Robert then joined the same regiment as his father. The Royal Artillery army no. 1048820 under an assumed name, Robert G. Smith and was sent to France. He was there in The Royal Field Artillery and The Royal Horse Artillery from July 1915 To May 1919. I cannot find his Army records, but do remember him talking of the area of Loos. He was sent home to England during these years with frost bite in his feet and was in hospital in The Nunnery, on Nunnery Lane in York. My grandparents, living in Nunnery Lane, would ask recuperating lads to tea on a Sunday and this is how my mother and father met. He went back to France for the rest of the war. In 1919 he transferred to Meerut, India with The Royal Field Artillery, training as a blacksmith, which had been a family profession going back four generations at least. He was in India, moving around quite a lot until November 1925, then going on the army reserve until 1931.

On leaving the Army in 1925 he lodged with a lady called Mrs Ball, in Altofts, and worked as a blacksmith at P & P Pit, shoeing the pit ponies. Later he worked as an ARP Warden during the Second World War and as a British Railways Goods Guard until his retirement in November 1967 at the age of 70.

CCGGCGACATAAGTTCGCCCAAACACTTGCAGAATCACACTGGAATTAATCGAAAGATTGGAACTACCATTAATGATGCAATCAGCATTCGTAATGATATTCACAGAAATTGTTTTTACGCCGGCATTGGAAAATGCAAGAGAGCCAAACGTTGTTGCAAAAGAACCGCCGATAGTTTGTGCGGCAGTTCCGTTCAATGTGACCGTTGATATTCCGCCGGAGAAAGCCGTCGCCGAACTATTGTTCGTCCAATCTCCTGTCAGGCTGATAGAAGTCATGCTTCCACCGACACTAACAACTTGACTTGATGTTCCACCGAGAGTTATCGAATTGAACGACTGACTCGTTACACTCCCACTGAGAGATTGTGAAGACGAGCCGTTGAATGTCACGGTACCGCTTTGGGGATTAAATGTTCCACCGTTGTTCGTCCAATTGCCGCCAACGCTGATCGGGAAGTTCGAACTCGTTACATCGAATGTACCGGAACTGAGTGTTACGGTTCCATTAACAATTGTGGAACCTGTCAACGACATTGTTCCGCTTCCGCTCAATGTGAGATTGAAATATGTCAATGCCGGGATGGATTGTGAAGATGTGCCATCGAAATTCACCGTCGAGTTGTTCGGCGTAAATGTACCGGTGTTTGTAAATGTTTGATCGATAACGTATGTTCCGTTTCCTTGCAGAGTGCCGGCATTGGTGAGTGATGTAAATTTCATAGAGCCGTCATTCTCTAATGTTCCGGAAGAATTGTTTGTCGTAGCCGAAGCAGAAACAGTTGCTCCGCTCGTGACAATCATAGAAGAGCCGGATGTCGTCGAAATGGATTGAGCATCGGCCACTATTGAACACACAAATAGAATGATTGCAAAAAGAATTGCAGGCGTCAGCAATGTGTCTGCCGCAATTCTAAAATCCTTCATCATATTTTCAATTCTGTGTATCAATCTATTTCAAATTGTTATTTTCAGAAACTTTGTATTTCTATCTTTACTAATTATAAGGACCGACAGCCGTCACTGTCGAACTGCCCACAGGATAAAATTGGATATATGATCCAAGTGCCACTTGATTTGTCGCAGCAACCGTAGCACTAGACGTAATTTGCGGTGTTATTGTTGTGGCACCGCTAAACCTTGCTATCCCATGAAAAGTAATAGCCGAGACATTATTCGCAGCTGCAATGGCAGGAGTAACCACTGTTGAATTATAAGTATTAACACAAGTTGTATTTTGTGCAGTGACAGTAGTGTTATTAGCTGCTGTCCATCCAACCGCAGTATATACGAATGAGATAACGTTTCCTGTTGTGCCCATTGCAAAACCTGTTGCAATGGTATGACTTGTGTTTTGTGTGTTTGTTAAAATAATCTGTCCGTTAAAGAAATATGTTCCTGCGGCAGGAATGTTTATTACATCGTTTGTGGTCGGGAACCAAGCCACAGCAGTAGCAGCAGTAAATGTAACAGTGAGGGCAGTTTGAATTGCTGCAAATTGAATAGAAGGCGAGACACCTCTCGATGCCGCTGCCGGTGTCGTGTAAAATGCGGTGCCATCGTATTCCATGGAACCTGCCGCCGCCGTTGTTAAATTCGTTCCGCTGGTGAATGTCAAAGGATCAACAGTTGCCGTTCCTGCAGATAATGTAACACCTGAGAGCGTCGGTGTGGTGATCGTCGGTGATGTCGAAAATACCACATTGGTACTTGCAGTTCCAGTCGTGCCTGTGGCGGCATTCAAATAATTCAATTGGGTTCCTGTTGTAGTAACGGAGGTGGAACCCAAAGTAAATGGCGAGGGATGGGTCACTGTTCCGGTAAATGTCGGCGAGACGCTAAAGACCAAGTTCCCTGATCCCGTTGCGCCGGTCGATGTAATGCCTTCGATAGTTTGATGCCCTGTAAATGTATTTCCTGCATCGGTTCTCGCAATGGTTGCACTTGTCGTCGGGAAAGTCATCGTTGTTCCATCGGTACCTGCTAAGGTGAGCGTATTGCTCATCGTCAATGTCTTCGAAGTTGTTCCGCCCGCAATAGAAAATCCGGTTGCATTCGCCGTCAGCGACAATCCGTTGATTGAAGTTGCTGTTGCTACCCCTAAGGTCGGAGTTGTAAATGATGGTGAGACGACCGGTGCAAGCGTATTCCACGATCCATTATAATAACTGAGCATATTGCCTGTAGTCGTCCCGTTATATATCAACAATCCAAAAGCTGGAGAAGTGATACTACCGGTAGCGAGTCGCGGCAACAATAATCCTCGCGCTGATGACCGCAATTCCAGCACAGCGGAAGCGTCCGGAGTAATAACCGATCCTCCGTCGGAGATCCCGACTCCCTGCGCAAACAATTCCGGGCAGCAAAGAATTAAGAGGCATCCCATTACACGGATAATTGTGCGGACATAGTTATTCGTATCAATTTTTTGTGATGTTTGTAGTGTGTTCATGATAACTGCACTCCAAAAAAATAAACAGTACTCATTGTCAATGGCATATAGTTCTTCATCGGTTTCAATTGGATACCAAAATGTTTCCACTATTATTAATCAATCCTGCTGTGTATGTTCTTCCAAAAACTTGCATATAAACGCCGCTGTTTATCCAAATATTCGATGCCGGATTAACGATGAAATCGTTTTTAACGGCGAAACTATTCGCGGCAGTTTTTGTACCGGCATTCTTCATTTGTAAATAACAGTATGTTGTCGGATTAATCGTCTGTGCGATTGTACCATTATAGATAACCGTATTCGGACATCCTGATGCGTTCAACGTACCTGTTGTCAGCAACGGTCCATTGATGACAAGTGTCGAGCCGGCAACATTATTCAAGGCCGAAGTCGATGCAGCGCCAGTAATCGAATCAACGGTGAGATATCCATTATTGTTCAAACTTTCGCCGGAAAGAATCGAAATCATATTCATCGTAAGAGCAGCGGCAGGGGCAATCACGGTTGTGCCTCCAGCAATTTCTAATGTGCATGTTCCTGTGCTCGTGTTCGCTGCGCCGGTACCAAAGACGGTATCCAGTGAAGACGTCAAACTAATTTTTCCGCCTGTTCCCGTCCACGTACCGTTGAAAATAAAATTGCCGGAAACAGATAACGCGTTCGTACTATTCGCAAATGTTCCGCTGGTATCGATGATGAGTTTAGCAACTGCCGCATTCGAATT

Also from 1939 to 1963 Robert was a Special Constable in Normanton, becoming a section leader and rising to the rank of Sergeant. He was also very keen gardener, and for many years had two and three allotments. He always said food came before flowers, but there were usually a few flowers too. During the war and times of shortage he would have as many as 60 rabbits, for our own pot and neighbours too. Spare vegetables and fruit were also sold for coppers to make a bit of money for next year’s seed.

Robert had a long and happy retirement, living latterly in Attlee Street and died aged 92 in 1990. He is buried in Altofts cemetery with Rose who had died many years before.